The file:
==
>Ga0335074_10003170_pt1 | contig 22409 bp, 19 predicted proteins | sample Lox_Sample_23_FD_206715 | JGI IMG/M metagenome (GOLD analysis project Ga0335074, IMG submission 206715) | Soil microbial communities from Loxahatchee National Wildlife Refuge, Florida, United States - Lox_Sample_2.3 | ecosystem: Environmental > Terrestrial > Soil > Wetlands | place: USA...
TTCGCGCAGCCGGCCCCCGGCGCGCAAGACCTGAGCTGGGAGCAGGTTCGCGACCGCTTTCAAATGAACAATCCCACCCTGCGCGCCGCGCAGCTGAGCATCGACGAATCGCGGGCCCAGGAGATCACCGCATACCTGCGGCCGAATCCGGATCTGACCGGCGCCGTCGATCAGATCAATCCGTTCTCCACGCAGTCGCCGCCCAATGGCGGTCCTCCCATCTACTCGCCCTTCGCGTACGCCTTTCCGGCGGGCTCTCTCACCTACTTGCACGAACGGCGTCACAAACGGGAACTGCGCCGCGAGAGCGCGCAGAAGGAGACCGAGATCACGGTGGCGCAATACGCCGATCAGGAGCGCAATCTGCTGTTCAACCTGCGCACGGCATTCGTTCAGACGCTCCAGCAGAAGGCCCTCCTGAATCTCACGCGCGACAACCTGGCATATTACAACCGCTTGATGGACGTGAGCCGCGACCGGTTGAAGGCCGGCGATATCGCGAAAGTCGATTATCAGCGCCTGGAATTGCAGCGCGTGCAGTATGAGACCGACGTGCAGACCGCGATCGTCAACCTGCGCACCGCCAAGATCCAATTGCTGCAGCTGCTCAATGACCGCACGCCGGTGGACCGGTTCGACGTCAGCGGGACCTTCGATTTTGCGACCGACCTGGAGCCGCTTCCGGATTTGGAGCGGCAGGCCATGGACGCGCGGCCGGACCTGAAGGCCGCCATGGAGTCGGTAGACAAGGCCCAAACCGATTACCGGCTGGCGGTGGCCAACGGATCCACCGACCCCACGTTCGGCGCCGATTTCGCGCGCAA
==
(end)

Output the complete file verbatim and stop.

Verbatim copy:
>Ga0335074_10003170_pt1 | contig 22409 bp, 19 predicted proteins | sample Lox_Sample_23_FD_206715 | JGI IMG/M metagenome (GOLD analysis project Ga0335074, IMG submission 206715) | Soil microbial communities from Loxahatchee National Wildlife Refuge, Florida, United States - Lox_Sample_2.3 | ecosystem: Environmental > Terrestrial > Soil > Wetlands | place: USA...
TTCGCGCAGCCGGCCCCCGGCGCGCAAGACCTGAGCTGGGAGCAGGTTCGCGACCGCTTTCAAATGAACAATCCCACCCTGCGCGCCGCGCAGCTGAGCATCGACGAATCGCGGGCCCAGGAGATCACCGCATACCTGCGGCCGAATCCGGATCTGACCGGCGCCGTCGATCAGATCAATCCGTTCTCCACGCAGTCGCCGCCCAATGGCGGTCCTCCCATCTACTCGCCCTTCGCGTACGCCTTTCCGGCGGGCTCTCTCACCTACTTGCACGAACGGCGTCACAAACGGGAACTGCGCCGCGAGAGCGCGCAGAAGGAGACCGAGATCACGGTGGCGCAATACGCCGATCAGGAGCGCAATCTGCTGTTCAACCTGCGCACGGCATTCGTTCAGACGCTCCAGCAGAAGGCCCTCCTGAATCTCACGCGCGACAACCTGGCATATTACAACCGCTTGATGGACGTGAGCCGCGACCGGTTGAAGGCCGGCGATATCGCGAAAGTCGATTATCAGCGCCTGGAATTGCAGCGCGTGCAGTATGAGACCGACGTGCAGACCGCGATCGTCAACCTGCGCACCGCCAAGATCCAATTGCTGCAGCTGCTCAATGACCGCACGCCGGTGGACCGGTTCGACGTCAGCGGGACCTTCGATTTTGCGACCGACCTGGAGCCGCTTCCGGATTTGGAGCGGCAGGCCATGGACGCGCGGCCGGACCTGAAGGCCGCCATGGAGTCGGTAGACAAGGCCCAAACCGATTACCGGCTGGCGGTGGCCAACGGATCCACCGACCCCACGTTCGGCGCCGATTTCGCGCGCAA